by Lisa M. Lines, PhD, MPH
Emergency department (ED) use has been increasing in the US for several decades, and some estimate that about half of all outpatient ED visits are potentially avoidable (also referred to as primary-care sensitive, or PCS). ED visits are expensive and may signify issues with access to, and quality of, care. Thus, reducing ED use is frequently a goal of clinical and policy interventions.
In Massachusetts, where health insurance reforms that began in 2006 were a model for the Affordable Care Act, evidence for the effects of reform on ED use has been mixed. The state’s health statistics agency, the Center for Healthcare Information and Analysis (CHIA), released a report in 2012 that showed about a 6% increase in both overall and PCS ED visits between 2006 and 2010, although the growth was slower than in previous years. In fact, from 2009 to 2010, the volume of total visits declined by 0.3%, and PCS visits declined by 0.6%. These trends may be partially explained by the recession, which decreased levels of healthcare utilization across the country, but policymakers hope that the expansion of health insurance and delivery system reforms such as patient-centered medical homes might also be responsible. At least 6 other peer-reviewed studies have reported decreases in ED use since reforms were implemented, but 1 reported no change in ED use and 2 reported increases.
A recent Medical Care article by Lee and colleagues analyzes ED use trends in a particular subpopulation in Massachusetts: low-income residents who obtained subsidized insurance coverage through Commonwealth Care (CommCare). The authors used public health insurance data from 2004-2008 matched with ED claims for all adults who enrolled in CommCare by September 30, 2009. They then examined overall ED use in the pre- and post-enrollment periods for each person, comparing individuals’ own use of the ED before and after enrollment in CommCare using conditional logistic regression models. The authors estimated separate models for those who were previously enrolled in MassHealth (Medicaid), Health Safety Net (HSN, formerly the Uncompensated Care Pool), or were not publicly insured. The main analysis focused on 112,146 adults who were enrolled in CommCare for at least 3 months and made at least one ED visit.
The authors report that the overall odds of visiting the ED after CommCare enrollment decreased by about 4%. However, the results varied substantially depending on a person’s prior coverage. The HSN group’s odds of visiting the ED decreased by 18%, and the MassHealth (Medicaid) group’s odds were 7% less. However, among those who were not publicly insured prior to CommCare enrollment, a person’s odds of visiting the ED increased by an average of 12%. Because of data limitations, the authors did not know whether those who were not publicly insured before CommCare enrollment had private insurance or were uninsured during the entire pre-enrollment period, although all of them were uninsured at the time of enrollment and none had been covered by public insurance during the previous 2 years.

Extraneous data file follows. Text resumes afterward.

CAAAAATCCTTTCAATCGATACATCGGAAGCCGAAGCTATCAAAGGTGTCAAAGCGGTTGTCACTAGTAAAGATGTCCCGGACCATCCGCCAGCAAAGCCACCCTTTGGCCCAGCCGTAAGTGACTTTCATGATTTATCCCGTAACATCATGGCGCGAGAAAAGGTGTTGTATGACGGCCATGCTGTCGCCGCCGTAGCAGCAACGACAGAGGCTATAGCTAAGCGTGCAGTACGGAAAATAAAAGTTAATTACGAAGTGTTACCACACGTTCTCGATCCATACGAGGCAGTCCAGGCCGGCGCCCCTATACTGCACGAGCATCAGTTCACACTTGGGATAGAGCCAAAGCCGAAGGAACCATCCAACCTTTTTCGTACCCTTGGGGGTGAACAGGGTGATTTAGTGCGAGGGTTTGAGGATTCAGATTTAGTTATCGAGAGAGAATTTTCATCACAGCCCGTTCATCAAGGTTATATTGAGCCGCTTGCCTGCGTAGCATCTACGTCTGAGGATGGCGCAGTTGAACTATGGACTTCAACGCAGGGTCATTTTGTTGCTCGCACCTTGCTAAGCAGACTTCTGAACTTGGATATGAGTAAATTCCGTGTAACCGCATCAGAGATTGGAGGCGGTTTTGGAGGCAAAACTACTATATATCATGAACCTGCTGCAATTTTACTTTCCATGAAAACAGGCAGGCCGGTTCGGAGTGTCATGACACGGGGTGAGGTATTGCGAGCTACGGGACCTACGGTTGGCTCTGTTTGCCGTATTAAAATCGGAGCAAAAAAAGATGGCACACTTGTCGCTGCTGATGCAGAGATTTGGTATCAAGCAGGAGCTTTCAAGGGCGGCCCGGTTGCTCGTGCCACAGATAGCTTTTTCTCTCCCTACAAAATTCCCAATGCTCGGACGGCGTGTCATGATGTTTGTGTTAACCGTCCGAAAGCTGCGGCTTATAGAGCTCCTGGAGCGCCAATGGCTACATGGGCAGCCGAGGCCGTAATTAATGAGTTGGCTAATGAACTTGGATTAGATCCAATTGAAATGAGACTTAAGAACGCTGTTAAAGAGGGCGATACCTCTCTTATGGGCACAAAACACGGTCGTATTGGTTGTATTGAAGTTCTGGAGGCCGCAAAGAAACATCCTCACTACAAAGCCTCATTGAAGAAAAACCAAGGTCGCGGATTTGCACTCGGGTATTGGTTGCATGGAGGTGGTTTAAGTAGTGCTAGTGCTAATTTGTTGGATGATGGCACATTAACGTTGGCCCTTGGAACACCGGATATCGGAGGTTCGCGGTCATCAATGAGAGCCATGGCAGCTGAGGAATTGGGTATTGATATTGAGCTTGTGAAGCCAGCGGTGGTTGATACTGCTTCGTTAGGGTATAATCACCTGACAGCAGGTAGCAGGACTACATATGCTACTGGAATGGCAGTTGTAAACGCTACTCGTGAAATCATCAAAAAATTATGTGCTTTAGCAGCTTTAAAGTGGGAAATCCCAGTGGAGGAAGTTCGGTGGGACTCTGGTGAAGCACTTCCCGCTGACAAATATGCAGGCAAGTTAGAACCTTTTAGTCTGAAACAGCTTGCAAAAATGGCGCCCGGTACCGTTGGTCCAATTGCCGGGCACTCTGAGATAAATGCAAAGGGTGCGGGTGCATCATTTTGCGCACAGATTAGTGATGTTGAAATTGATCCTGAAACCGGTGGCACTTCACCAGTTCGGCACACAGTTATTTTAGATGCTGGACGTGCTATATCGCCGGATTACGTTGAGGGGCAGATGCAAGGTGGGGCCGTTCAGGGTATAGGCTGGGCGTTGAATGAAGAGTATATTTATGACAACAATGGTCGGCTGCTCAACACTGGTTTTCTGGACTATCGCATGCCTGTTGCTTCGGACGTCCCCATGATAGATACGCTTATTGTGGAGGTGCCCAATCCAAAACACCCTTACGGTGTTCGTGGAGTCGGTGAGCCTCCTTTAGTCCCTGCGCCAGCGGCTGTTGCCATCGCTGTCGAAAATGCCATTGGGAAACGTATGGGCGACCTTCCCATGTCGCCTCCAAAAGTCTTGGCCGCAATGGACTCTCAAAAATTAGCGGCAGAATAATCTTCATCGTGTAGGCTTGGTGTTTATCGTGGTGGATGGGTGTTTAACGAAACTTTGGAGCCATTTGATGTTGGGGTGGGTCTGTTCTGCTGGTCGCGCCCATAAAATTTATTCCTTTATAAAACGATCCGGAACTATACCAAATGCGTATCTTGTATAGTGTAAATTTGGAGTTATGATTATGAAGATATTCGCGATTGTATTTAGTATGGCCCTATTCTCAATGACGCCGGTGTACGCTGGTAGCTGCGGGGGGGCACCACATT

The “pre-post” study design, in which each person serves as their own control, is subject to numerous potential biases, including regression to the mean, time period bias, and asymmetrical lengths of exposure to the “intervention” (in this case, enrollment in CommCare). In addition, the design cannot control for individual changes in health behaviors or health status that may have triggered changes in ED use behavior.
Nevertheless, it is interesting that the authors observed a large spike in ED utilization in the 3 months pre- and post-CommCare enrollment, especially in those who were previously not publicly insured. The authors surmise that this spike was caused by individuals becoming ill and subsequently enrolling in CommCare.
An alternative explanation is that newly insured individuals, who may have had substantial unmet care needs before enrollment, deliberately sought care in the ED (rather than in less-acute settings). In Massachusetts, as in the rest of the country, individuals with public insurance often delay obtaining primary and specialty care because of cost barriers as well as Medicaid’s low reimbursement rates (which limits the pool of available providers). Although Massachusetts policymakers increased reimbursements for Medicaid beneficiaries beginning in 2006, the number of PCPs who accepted Medicaid still declined from 2006 to 2009, according to a state report from 2010. During the same period, more people sought care as a result of the expansion in insurance coverage, while fewer PCPs were accepting new patients. Moreover, low-income adults may also be less likely to have jobs that provide paid sick leave, meaning they may be more likely to seek care during non-business hours. In our imperfect healthcare system, even “avoidable” ED visits may be hard to prevent.
Overall, the results of this study suggest that the effects of obtaining subsidized health insurance on ED utilization among low-income adults will vary substantially based on prior coverage. More research is needed to further understand the effects of subsidized insurance coverage in the context of other predictors, such as health status and access to care.
Lisa Lines is a health services researcher at RTI International and the co-editor of the Medical Care Blog.